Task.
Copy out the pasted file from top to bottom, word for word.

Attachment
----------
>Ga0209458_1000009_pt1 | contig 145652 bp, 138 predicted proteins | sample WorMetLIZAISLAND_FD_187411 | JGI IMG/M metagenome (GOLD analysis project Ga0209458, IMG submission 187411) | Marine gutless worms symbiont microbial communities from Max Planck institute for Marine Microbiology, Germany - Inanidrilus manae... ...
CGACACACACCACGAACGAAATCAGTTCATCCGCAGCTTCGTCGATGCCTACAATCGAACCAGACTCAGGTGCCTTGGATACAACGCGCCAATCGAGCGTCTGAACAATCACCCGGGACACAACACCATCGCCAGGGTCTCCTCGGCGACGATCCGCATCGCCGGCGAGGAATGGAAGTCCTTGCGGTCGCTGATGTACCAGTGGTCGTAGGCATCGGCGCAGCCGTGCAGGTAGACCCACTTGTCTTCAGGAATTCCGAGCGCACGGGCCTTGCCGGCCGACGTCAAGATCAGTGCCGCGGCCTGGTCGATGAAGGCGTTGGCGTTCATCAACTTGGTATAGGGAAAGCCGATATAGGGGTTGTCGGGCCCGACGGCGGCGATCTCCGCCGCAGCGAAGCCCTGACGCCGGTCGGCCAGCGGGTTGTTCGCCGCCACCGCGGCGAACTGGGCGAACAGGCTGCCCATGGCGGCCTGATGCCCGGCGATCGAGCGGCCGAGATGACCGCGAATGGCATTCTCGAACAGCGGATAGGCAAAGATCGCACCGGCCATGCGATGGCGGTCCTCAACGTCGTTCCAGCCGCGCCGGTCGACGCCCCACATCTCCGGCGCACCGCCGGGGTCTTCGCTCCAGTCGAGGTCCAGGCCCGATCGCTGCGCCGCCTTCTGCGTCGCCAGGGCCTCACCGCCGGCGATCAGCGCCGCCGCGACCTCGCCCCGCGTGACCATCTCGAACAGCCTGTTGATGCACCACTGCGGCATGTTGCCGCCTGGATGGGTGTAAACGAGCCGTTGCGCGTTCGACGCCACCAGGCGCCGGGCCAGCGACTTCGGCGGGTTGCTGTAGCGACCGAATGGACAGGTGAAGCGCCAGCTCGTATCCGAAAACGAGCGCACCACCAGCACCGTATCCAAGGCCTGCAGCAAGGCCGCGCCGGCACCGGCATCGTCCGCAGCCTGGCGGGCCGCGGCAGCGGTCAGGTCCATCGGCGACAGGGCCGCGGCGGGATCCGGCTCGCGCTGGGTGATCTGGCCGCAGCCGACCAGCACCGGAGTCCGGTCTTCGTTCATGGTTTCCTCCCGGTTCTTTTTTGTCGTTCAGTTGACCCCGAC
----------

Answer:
>Ga0209458_1000009_pt1 | contig 145652 bp, 138 predicted proteins | sample WorMetLIZAISLAND_FD_187411 | JGI IMG/M metagenome (GOLD analysis project Ga0209458, IMG submission 187411) | Marine gutless worms symbiont microbial communities from Max Planck institute for Marine Microbiology, Germany - Inanidrilus manae... ...
CGACACACACCACGAACGAAATCAGTTCATCCGCAGCTTCGTCGATGCCTACAATCGAACCAGACTCAGGTGCCTTGGATACAACGCGCCAATCGAGCGTCTGAACAATCACCCGGGACACAACACCATCGCCAGGGTCTCCTCGGCGACGATCCGCATCGCCGGCGAGGAATGGAAGTCCTTGCGGTCGCTGATGTACCAGTGGTCGTAGGCATCGGCGCAGCCGTGCAGGTAGACCCACTTGTCTTCAGGAATTCCGAGCGCACGGGCCTTGCCGGCCGACGTCAAGATCAGTGCCGCGGCCTGGTCGATGAAGGCGTTGGCGTTCATCAACTTGGTATAGGGAAAGCCGATATAGGGGTTGTCGGGCCCGACGGCGGCGATCTCCGCCGCAGCGAAGCCCTGACGCCGGTCGGCCAGCGGGTTGTTCGCCGCCACCGCGGCGAACTGGGCGAACAGGCTGCCCATGGCGGCCTGATGCCCGGCGATCGAGCGGCCGAGATGACCGCGAATGGCATTCTCGAACAGCGGATAGGCAAAGATCGCACCGGCCATGCGATGGCGGTCCTCAACGTCGTTCCAGCCGCGCCGGTCGACGCCCCACATCTCCGGCGCACCGCCGGGGTCTTCGCTCCAGTCGAGGTCCAGGCCCGATCGCTGCGCCGCCTTCTGCGTCGCCAGGGCCTCACCGCCGGCGATCAGCGCCGCCGCGACCTCGCCCCGCGTGACCATCTCGAACAGCCTGTTGATGCACCACTGCGGCATGTTGCCGCCTGGATGGGTGTAAACGAGCCGTTGCGCGTTCGACGCCACCAGGCGCCGGGCCAGCGACTTCGGCGGGTTGCTGTAGCGACCGAATGGACAGGTGAAGCGCCAGCTCGTATCCGAAAACGAGCGCACCACCAGCACCGTATCCAAGGCCTGCAGCAAGGCCGCGCCGGCACCGGCATCGTCCGCAGCCTGGCGGGCCGCGGCAGCGGTCAGGTCCATCGGCGACAGGGCCGCGGCGGGATCCGGCTCGCGCTGGGTGATCTGGCCGCAGCCGACCAGCACCGGAGTCCGGTCTTCGTTCATGGTTTCCTCCCGGTTCTTTTTTGTCGTTCAGTTGACCCCGAC